The rate of false positive results from point-of-care COVID-19 testing units sent to nursing homes has not been higher than anticipated, a top federal official in charge of the program asserted Friday.
“The last thing you said is wrong, that it was in excess of expectation,” Department of Health and Human Services (HHS) assistant health secretary Adm. Brett Giroir said on a call with reporters. “That is not shown at all. We know with every test, including molecular tests and PCR tests, that there are false positives.”
Giroir was responding to a question about reports of false positives from antigen testing units manufactured by Becton Dickinson and Quidel. HHS sent the machines to most nursing facilities in the country, with Giroir on Friday confirming the multi-month project had been completed in mid-September with a total of 13,985 units shipped.
The Wall Street Journal earlier this month reported that BD was investigating anecdotal instances of false positives from nursing home operators, while an industry survey revealed that up to 25% of facilities that had received a BD or Quidel unit experienced at least one positive result that was later rejected by a more sensitive polymerase chain reaction (PCR) test.
The Journal piece identified a facility that moved residents, who were later found to be negative for the novel coronavirus, into a dedicated COVID-19 unit based on false positives.
The antigen method was always known to be less sensitive than its PCR counterpart, but given the longer turnaround times for the latter tests, HHS has positioned frequent antigen screenings as the most effective and practical way to meet increased nursing home workforce testing mandates by the Centers for Medicare & Medicaid Services (CMS).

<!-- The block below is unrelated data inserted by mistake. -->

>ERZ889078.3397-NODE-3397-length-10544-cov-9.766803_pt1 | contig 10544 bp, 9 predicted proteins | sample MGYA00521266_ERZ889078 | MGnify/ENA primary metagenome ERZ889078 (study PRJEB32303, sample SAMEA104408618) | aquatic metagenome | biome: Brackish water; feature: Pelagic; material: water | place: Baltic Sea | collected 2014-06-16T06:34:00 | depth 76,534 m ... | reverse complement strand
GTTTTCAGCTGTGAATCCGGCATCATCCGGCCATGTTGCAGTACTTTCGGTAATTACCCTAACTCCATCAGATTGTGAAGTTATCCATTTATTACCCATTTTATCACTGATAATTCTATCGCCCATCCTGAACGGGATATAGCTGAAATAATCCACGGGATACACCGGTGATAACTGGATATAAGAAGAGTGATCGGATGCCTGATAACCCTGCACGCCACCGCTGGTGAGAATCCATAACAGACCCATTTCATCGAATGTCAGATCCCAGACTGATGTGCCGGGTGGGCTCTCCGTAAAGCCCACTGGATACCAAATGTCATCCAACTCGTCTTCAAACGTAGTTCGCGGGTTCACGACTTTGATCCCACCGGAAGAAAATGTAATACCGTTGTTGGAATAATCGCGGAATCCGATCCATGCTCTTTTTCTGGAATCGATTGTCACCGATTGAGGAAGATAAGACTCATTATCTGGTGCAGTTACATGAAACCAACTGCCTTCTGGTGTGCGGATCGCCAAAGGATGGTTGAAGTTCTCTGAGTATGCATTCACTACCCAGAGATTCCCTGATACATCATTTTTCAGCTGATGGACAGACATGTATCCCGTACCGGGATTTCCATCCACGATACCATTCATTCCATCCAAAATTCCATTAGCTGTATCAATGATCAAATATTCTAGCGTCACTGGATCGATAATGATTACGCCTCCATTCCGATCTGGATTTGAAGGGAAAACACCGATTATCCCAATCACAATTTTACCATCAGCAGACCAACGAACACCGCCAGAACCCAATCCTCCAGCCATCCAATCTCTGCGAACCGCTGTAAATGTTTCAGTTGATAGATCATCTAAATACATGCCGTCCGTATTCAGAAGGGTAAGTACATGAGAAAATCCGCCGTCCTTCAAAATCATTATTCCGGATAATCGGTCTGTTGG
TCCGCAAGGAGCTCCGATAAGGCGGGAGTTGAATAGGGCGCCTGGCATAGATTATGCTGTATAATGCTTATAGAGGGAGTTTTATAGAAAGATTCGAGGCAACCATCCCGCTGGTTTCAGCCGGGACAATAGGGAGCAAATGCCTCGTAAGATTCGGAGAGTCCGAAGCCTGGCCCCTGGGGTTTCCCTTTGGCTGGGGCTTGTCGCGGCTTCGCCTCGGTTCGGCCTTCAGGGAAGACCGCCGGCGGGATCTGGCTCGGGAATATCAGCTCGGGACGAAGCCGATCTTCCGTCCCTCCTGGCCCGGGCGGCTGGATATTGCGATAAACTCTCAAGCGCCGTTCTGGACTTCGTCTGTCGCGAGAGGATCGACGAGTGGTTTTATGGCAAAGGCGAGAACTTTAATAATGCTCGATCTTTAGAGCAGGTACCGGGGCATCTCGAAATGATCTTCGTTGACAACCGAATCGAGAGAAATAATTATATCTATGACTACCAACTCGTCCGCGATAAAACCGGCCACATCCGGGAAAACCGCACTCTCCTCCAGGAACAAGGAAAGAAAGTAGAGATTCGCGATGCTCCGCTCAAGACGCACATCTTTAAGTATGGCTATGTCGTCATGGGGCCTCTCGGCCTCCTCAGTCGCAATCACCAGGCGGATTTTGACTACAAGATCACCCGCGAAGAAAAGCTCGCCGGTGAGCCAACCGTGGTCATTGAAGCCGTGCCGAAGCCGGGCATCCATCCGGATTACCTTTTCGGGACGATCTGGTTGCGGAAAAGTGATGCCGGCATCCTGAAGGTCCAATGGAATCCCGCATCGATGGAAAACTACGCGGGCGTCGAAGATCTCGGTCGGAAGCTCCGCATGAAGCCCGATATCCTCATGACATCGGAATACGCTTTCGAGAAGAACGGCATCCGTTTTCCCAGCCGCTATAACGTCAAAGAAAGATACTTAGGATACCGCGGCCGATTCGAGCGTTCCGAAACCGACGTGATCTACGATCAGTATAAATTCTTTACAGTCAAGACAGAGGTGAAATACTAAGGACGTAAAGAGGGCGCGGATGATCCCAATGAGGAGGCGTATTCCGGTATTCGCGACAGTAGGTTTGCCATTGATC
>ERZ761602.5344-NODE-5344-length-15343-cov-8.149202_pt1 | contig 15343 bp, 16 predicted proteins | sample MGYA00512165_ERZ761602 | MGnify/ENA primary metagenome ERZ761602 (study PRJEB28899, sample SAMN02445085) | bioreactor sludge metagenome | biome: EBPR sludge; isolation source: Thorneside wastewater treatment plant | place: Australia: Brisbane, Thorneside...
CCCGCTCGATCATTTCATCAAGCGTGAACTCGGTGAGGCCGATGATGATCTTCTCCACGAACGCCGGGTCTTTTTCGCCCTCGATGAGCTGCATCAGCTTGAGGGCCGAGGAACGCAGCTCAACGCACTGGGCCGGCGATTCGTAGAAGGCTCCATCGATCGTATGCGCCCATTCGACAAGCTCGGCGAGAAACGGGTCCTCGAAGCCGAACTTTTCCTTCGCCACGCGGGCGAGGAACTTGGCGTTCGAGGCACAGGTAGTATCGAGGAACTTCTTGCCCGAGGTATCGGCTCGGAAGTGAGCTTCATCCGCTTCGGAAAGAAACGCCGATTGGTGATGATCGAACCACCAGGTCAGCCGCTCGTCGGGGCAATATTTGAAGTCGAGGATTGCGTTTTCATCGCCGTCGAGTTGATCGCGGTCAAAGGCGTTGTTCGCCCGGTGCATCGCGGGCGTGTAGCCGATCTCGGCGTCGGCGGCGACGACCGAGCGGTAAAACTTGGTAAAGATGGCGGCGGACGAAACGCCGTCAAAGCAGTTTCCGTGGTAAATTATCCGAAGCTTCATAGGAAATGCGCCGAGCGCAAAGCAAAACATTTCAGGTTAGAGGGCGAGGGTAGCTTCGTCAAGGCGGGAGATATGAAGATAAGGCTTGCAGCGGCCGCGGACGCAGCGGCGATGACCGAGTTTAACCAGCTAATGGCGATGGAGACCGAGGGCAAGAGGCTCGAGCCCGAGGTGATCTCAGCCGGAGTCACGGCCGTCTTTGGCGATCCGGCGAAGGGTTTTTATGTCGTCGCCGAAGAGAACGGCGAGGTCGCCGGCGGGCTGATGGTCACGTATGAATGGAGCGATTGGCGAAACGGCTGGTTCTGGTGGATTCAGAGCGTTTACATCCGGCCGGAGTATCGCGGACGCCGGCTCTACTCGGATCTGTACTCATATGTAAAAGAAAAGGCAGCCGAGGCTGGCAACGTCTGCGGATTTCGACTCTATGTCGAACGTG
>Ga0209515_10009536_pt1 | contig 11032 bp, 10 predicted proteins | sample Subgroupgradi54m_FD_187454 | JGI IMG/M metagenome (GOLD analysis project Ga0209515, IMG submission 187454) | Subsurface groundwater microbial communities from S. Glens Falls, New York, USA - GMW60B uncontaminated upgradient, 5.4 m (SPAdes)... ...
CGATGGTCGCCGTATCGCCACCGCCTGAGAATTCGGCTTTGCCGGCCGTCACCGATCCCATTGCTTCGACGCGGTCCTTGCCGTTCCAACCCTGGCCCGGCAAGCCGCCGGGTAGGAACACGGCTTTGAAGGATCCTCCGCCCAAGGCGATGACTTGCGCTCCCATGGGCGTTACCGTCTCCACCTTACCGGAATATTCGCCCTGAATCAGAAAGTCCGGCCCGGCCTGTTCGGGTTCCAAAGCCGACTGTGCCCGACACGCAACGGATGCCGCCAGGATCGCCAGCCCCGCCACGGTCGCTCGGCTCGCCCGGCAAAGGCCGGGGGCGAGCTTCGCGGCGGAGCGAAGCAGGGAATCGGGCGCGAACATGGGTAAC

The overall prevalence of COVID-19 in a given population has a direct effect on the potential for false positives, Giroir said: In general, higher the actual rate of infection, the likelier each individual positive result is accurate.
“If there’s an outbreak in an institution, having a positive is probably pretty good, and you don’t need to repeat it,” Giroir said. “It’s always fine to repeat it. When you don’t have an outbreak and you get a positive, you probably need to repeat it.”
The effect applies to tests for all diseases, he added.
“I don’t want you to get the idea that you’re more likely to get a false positive when the humidity is high, or an environmental factor, or a different kind of person,” he said. “The true positives and false positives are a complete function of the prevalence within that population, and the test itself.”
The industry survey, conducted jointly by the American Health Care Association and LeadingAge, also acknowledged that even the 25% rate was not necessarily surprising, and found that most buildings that reported any false positives only had one to three instances of the effect.
“While any potential false positive results are concerning, this appears to be consistent with what you would expect to see with widespread testing of many people in communities with relative low rates of COVID-19,” the groups observed.
HHS separately has begun sending rapid tests, which do not require the use of a machine, from manufacturer Abbott to nursing homes in designated coronavirus hotspots. About 7,600 facilities had received 974,000 of the Abbott units as of last week, Giroir said Friday.